Reindeer live within families (mothers and calves) within herds of various sizes. Tundra reindeer live in large herds, though they fragment and become smaller in the winter months. Wood reindeer live in groups of no more than 20-30 throughout the year.
 

  What are Reindeer / Caribou like? how do they survive?

The Reindeer is mainly an animal of the far north. Most subspecies live their lives above the northern tree line in the Arctic tundra, they are also found on many arctic islands. There are groups in Finland and Siberia that are regarded as woodland reindeer that are found in the forests in those regions.



Historically reindeer were found across much of Eurasia above the line of latitude of 50° north. There was much concern a little while ago (2009) about the continuing decline of wild reindeer herds all across their range with global warming being blamed. No link was found however and some of the previously declining populations have begun to stabilise or increase in size again while others that were stable have begun to decline.

Herds are threatened by harvesting by hunters, regional climate trends and by increased development particularly of mining and oil and gas facilities which in their turn bring in more workers who may also hunt recreationally.

Reindeer have a relationship with humans going back thousands of years. As a hardy large herbivore they have been herded for food and to provide the muscle for transport by circumpolar peoples of the north. They are still hunted for food and other materials such as hides, antlers and bone to make tools by a number of Inuit peoples. They are herded in particular by the Sami and Nenets, they are not fully domesticated in the way that sheep and cattle are but are semi-wild roaming on pasture in a process of nomadic herding. There was a herd introduced to the Sub-Antarctic island of South Georgia where 10 animals landed in 1911 to provide food for whalers and sealers had grown to a population of 6,600 by early 2014 when they were all culled due to their impact on native bird life.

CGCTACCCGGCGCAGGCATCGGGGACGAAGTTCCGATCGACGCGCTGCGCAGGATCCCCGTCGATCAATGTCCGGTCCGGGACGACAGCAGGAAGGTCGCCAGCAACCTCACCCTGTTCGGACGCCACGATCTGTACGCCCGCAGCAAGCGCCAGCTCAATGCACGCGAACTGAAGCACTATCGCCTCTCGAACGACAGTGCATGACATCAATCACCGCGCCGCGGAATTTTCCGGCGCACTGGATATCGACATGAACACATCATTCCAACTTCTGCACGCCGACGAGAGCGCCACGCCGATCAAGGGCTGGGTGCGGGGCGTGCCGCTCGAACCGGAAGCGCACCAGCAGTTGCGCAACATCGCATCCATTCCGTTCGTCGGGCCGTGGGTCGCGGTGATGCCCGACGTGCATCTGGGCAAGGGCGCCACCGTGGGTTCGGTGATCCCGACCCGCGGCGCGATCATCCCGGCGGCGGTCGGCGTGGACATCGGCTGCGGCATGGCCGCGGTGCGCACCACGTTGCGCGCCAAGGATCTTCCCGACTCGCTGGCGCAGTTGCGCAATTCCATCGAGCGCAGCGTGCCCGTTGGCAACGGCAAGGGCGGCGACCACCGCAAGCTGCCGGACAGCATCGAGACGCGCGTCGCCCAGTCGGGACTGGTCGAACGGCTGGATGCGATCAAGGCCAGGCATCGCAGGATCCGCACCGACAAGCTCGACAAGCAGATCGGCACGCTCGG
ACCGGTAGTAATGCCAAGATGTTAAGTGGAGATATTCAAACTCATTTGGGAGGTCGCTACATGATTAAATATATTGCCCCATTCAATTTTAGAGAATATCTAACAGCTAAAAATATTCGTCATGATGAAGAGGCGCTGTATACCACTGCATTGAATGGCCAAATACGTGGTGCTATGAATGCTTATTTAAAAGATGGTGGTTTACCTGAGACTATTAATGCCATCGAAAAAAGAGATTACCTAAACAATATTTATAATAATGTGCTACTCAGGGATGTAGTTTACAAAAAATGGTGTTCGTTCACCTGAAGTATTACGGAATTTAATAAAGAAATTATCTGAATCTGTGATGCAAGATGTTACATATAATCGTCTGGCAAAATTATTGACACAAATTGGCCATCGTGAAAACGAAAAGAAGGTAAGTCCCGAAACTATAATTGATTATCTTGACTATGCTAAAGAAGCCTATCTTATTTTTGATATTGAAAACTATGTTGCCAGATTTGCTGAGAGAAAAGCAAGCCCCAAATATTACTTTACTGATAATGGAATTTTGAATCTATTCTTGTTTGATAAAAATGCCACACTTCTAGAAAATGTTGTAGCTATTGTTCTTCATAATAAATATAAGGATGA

Reindeer / caribou Adaptations:

  • Low surface area to volume ratio (anatomical) - Being large means it is easier to stay warm by retaining heat generated by the metabolism, adult reindeer vary from around 60kg to 300kg.

  • Nasoturbinal bones in the nose (anatomical) - curled thin bones in the nose (see those in a related species in the picture to the right) that support thin tissues in the nose that are richly supplied with blood vessels to warm icy air when breathed in before it reaches the lungs. The incoming cold and therefore very dry air is also moistened before it reaches the lungs while the nasoturbinals help to recover this moisture again on the way out.

  • Hooves that adapt to the season (anatomical) with footpads that are sponge-like in the summer so providing extra traction on the soft, wet and frequently slippery tundra and that have an exposed hoof in the winter following the shrinkage of the footpad. The exposed sharp hoof rim cuts into snow and ice so providing a secure footing also enabling the reindeer to dig through snow to find food in the winter.